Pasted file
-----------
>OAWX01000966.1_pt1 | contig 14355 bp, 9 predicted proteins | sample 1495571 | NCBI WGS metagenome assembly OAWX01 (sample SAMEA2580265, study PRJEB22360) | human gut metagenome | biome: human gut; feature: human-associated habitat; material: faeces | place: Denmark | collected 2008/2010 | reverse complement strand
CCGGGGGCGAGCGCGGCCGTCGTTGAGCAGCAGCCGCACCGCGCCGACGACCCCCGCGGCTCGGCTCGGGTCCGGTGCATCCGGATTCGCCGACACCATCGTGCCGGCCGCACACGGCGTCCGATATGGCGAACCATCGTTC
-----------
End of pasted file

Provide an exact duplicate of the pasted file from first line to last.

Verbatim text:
>OAWX01000966.1_pt1 | contig 14355 bp, 9 predicted proteins | sample 1495571 | NCBI WGS metagenome assembly OAWX01 (sample SAMEA2580265, study PRJEB22360) | human gut metagenome | biome: human gut; feature: human-associated habitat; material: faeces | place: Denmark | collected 2008/2010 | reverse complement strand
CCGGGGGCGAGCGCGGCCGTCGTTGAGCAGCAGCCGCACCGCGCCGACGACCCCCGCGGCTCGGCTCGGGTCCGGTGCATCCGGATTCGCCGACACCATCGTGCCGGCCGCACACGGCGTCCGATATGGCGAACCATCGTTC